Physical Review Letters (PRL), established in 1958, is a peer reviewed, scientific journal that is published 52 times per year by the American Physical Society. According to various measurement standards, which includes the Journal Citation Reports impact factor, Physical Review Letters is considered to be a prestigious journal in the field of physics. PRL is published as a print journal, and is in electronic format, online and CD-ROM. Its focus is rapid dissemination of significant, or notable, results of fundamental research on all topics related to all fields of physics. This is accomplished by rapid publication of short reports, called "Letters". Papers are published and available electronically one article at a time. When published in such a manner, the paper is available to be cited by other work. Three editors are listed for this journal: Jack Sandweiss, George Basbas, and Reinhardt B. Schuhmann. Physical Review Letters is an internationally read physics journal, describing a diverse readership. Advances in physics, as well as cross disciplinary developments, are disseminated weekly, via this publication. Topics covered by this journal are also the explicit titles for each
First stars in the universe left a unique signature
Determining the chemical abundance pattern left by the earliest stars in the universe is no easy feat. A Lawrence Livermore National Laboratory (LLNL) scientist is helping to do just that.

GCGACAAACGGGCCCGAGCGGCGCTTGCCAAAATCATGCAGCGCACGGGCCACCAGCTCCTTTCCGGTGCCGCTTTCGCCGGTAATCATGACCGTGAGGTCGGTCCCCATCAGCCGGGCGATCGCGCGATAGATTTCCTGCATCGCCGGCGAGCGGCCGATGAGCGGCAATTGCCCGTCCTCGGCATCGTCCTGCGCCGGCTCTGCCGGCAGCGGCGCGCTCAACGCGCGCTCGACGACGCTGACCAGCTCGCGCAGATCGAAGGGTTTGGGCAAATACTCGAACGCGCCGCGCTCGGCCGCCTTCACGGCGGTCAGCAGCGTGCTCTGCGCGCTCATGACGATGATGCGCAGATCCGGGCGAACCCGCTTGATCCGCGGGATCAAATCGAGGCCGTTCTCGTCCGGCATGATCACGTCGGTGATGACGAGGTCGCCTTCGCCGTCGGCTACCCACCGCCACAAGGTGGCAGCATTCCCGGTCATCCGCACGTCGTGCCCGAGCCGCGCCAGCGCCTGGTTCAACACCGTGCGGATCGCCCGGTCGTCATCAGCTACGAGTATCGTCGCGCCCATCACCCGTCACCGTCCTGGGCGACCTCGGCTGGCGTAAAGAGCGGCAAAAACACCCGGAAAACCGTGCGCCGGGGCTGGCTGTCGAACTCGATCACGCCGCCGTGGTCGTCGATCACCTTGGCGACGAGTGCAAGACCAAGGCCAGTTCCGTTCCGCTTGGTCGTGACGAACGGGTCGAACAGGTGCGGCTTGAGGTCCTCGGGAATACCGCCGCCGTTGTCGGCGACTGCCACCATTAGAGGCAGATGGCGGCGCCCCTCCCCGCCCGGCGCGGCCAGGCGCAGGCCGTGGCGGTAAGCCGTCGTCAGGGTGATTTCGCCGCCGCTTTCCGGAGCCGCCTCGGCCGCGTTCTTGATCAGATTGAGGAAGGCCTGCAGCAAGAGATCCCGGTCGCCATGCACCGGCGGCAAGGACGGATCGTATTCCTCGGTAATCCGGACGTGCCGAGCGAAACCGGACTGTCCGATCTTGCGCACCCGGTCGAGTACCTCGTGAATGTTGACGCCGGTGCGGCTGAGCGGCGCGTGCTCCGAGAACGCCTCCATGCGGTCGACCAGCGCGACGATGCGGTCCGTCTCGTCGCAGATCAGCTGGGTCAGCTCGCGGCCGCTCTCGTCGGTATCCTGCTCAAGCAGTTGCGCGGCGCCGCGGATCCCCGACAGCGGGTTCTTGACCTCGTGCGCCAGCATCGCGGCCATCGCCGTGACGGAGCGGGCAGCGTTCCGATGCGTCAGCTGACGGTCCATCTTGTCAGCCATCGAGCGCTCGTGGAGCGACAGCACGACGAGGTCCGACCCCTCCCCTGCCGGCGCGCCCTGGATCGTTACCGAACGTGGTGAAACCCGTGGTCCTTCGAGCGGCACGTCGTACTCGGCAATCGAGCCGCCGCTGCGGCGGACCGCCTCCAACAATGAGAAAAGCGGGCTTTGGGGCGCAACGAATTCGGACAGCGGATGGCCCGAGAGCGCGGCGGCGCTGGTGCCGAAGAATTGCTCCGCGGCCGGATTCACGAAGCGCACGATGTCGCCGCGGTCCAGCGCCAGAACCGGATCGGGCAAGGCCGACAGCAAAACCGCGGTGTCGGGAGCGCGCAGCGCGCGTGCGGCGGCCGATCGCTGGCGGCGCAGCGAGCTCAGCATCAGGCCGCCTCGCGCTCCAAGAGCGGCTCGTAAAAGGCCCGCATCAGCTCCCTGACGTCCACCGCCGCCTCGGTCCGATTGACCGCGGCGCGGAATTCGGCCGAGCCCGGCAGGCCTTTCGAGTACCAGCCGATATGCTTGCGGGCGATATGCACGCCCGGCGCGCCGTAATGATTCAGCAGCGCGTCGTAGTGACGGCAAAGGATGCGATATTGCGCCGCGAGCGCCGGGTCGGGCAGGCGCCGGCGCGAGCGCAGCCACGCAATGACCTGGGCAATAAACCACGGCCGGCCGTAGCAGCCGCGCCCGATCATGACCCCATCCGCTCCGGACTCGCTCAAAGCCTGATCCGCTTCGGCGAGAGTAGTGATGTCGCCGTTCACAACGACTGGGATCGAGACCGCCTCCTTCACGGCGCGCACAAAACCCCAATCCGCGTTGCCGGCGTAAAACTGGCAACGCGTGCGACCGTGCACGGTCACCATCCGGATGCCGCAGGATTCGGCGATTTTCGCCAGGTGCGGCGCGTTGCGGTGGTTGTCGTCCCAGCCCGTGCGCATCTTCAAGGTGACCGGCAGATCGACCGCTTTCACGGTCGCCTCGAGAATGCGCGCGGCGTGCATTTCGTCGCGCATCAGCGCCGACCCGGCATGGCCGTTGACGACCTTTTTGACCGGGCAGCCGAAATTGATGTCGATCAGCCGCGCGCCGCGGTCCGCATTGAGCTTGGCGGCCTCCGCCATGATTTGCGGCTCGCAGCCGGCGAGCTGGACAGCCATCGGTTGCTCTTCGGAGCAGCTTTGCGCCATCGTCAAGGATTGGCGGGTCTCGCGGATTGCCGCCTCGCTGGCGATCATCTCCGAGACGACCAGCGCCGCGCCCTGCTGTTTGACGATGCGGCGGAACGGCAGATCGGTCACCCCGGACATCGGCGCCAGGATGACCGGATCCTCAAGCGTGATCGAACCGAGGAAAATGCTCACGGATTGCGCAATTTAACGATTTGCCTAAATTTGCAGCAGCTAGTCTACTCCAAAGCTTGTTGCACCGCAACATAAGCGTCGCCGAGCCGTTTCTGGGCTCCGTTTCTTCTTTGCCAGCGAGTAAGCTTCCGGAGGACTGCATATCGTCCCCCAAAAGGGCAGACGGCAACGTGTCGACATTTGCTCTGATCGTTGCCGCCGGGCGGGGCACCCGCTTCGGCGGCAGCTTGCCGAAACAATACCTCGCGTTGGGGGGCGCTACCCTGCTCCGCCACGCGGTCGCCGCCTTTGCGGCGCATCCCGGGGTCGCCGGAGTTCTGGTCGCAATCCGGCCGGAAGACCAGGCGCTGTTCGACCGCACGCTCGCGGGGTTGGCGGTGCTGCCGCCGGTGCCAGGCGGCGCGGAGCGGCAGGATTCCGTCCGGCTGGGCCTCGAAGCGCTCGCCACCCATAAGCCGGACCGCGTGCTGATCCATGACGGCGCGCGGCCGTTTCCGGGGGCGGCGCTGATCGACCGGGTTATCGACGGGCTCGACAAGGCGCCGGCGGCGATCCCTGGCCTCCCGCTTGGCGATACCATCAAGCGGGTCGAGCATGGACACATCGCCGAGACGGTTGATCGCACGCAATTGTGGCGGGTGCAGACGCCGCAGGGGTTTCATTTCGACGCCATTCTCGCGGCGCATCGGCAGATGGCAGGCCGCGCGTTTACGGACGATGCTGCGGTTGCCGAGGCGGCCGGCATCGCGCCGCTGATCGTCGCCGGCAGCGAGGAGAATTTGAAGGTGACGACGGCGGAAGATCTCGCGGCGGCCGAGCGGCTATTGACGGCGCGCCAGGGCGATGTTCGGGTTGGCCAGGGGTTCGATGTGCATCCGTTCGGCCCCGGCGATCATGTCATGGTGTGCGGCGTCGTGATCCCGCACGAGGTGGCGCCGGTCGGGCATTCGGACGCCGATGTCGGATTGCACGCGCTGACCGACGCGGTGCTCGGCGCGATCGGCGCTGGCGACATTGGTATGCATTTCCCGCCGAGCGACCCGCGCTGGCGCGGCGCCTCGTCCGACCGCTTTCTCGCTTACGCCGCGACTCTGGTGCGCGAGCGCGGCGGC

A detector shines in search for dark matter
Results of the XENON100 experiment are a bright spot in the search for dark matter. The team of international scientists involved in the project demonstrated the sensitivity of their detector and recorded results that challenge ...
Quasicrystal "movie" shows error-correction process at work
Solving the problem of sea ice thickness distribution using molecular concepts
Yale University scientists have answered a 40-year-old question about Arctic ice thickness by treating the ice floes of the frozen seas like colliding molecules in a fluid or gas.
Researchers develop algorithm to help identify patient zero in an epidemic
Why do puddles stop spreading? Simple everyday phenomenon was unexplained by physics—until now
When you spill a bit of water onto a tabletop, the puddle spreads—and then stops, leaving a well-defined area of water with a sharp boundary.
Spintronics advance brings wafer-scale quantum devices closer to reality
An electronics technology that uses the "spin" - or magnetization - of atomic nuclei to store and process information promises huge gains in performance over today's electron-based devices. But getting there is proving challenging.
Quantum random number generator combines best of two approaches
New method to better understand atomic nuclei
The precise structure of atomic nuclei is an old problem that has not been fully solved yet, and it also constitutes a current research focus in the field of natural sciences. Together with colleagues from Bonn University, ...
Physicists show 'molecules' made of light may be possible
It's not lightsaber time, not yet. But a team including theoretical physicists from the National Institute of Standards and Technology (NIST) has taken another step toward building objects out of photons, and the findings ...